At first glance, this year's Cannes Competition has a lopsided look. It comprises a handful of US films from well-known film-makers (almost all of which are already pre-sold everywhere) and some vintage European arthouse fare, on most of which all territories are available.

'The films that are interesting commercially are already gone, which puts the stress on pre-buys for us,' says Alexandra Rossi, vice-president of European/Latin American acquisitions and co-productions at New Line.

There are some foreign-language titles in official selection that buyers will be keen to check out, for instance Fatih Akin's German-language The Edge Of Heaven. 'But in general,' says Rossi, 'a lot of our attention is going to be on the market.'

Buyers will want to avoid a repeat of last year's Southland Tales, in which Richard Kelly's hugely anticipated follow-up to Donnie Darko arrived unseen on the Croisette but crashed spectacularly under the weight of expectation.

There does not seem to be any equivalents to incendiary Competition films that have sent buyers into lathers of excitement in the past - titles such as Denys Arcand's The Barbarian Invasions or Michael Moore's Fahrenheit 9/11, even though both directors have new films at this year's festival. This is likely to mean the real business will be done on the Rue d'Antibes, not in the Grand Palais.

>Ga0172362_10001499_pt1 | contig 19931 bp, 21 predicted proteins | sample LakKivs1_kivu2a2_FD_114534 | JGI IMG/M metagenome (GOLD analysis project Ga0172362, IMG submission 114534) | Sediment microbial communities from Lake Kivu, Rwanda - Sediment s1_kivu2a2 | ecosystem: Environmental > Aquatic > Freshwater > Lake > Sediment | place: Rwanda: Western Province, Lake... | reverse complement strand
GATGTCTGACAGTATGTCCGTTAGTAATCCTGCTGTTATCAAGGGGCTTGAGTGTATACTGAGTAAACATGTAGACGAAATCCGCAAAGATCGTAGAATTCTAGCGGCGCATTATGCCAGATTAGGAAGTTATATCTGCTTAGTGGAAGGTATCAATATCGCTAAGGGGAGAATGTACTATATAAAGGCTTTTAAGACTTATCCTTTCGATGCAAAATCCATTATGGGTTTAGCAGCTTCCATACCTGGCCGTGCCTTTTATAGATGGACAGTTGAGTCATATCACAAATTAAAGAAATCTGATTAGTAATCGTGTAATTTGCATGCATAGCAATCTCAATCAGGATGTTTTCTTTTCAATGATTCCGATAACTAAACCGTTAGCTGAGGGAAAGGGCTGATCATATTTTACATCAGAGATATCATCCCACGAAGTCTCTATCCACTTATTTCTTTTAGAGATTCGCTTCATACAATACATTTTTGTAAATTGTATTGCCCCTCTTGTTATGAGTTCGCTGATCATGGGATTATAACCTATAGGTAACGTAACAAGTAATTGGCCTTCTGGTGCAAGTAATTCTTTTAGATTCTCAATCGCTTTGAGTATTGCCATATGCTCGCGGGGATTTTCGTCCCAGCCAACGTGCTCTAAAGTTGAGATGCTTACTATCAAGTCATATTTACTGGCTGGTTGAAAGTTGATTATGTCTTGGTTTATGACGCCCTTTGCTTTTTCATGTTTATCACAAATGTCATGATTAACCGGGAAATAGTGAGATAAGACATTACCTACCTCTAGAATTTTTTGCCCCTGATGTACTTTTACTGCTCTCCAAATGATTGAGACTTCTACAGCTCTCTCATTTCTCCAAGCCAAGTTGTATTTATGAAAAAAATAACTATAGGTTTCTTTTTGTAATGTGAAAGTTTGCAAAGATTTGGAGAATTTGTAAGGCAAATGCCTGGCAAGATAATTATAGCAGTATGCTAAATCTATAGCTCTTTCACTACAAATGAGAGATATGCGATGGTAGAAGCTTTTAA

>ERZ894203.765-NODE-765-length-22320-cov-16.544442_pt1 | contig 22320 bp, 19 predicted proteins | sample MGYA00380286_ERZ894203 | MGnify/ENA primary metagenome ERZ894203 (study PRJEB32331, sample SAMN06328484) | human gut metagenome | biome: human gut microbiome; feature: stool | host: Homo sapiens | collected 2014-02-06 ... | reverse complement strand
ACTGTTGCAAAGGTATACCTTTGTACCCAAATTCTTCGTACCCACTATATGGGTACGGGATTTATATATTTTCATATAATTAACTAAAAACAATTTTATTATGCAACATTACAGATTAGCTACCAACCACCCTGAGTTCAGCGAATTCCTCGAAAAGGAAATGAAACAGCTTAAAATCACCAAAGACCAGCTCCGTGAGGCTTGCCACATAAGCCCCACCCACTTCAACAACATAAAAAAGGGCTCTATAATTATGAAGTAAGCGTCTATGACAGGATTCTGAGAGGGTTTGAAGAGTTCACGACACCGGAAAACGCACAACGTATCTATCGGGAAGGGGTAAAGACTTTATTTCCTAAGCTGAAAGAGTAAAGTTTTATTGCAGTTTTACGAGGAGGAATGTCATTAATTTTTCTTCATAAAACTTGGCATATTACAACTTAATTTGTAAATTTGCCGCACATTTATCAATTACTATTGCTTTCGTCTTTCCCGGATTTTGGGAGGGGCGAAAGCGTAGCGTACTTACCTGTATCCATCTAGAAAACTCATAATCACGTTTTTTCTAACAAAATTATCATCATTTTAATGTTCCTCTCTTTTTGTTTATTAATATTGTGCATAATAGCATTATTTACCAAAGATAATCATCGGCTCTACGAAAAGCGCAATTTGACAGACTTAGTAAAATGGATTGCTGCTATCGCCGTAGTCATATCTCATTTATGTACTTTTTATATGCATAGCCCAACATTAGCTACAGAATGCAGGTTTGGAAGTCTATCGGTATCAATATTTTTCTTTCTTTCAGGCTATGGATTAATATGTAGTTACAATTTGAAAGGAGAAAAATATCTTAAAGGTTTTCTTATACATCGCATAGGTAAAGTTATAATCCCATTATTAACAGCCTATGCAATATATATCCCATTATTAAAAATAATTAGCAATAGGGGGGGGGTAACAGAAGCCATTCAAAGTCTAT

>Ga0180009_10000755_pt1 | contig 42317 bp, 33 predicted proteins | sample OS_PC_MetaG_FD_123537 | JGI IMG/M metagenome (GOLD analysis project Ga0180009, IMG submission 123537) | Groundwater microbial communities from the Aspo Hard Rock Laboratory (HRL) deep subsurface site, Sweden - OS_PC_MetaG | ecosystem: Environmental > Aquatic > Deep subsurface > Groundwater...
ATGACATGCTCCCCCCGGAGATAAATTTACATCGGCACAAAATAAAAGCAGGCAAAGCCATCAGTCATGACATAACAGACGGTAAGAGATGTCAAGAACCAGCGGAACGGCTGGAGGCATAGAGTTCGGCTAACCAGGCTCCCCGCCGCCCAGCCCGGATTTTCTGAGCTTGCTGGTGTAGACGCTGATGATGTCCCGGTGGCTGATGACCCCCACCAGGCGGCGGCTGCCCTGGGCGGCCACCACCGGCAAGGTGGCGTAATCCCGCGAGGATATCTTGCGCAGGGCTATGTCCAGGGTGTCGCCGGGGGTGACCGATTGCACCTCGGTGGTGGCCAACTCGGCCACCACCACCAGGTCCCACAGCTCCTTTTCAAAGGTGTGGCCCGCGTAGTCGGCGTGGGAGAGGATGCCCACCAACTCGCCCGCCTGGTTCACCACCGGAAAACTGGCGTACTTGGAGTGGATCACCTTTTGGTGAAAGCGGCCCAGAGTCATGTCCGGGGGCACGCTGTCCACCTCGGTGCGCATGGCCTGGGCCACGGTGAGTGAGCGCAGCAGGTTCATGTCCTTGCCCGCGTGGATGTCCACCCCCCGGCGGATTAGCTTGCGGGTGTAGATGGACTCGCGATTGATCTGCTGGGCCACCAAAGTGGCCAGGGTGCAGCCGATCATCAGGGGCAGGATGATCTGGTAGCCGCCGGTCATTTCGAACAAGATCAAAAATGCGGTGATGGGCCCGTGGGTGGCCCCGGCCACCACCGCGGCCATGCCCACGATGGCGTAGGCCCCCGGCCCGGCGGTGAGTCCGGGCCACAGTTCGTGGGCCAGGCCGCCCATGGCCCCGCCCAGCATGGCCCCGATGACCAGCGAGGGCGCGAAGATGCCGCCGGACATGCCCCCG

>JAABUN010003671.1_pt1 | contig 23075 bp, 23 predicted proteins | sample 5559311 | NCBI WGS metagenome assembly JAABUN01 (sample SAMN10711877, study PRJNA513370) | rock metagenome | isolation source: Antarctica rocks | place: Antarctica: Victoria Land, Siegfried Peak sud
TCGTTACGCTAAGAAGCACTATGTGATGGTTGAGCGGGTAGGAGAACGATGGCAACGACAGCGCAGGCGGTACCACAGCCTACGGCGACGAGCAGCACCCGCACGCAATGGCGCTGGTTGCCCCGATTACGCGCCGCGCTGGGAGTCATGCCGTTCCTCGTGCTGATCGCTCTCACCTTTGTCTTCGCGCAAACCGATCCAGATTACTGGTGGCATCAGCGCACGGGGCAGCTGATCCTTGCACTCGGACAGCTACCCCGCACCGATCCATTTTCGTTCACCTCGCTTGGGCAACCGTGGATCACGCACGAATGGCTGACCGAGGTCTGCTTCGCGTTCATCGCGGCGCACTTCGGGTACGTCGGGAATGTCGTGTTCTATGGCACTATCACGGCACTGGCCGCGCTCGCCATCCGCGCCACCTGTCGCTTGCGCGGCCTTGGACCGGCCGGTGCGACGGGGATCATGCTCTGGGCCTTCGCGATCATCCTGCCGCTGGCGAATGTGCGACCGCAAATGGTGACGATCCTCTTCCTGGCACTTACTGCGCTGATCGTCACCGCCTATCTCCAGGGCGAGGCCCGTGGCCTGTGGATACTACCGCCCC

The buzz films are likely to be those screening in the market. No-one has forgotten the excitement generated last year in the Cannes market by German Stasi thriller The Lives Of Others, which had been passed over for Competition in both Cannes and Berlin.

The Competition looks like it will yield rich pickings for specialist arthouse distributors looking for strong niche titles that garner critical support. Even so, some distributors are striking an equivocal note.

'If we discount the Hollywood stuff, what's left is quite a lot of interesting movies, but certainly not anything that on the face of it is going to make anyone any money. No-one is going to get rich on Sokurov or Breillat or Kawase,' suggests Robert Beeson of London-based Artificial Eye.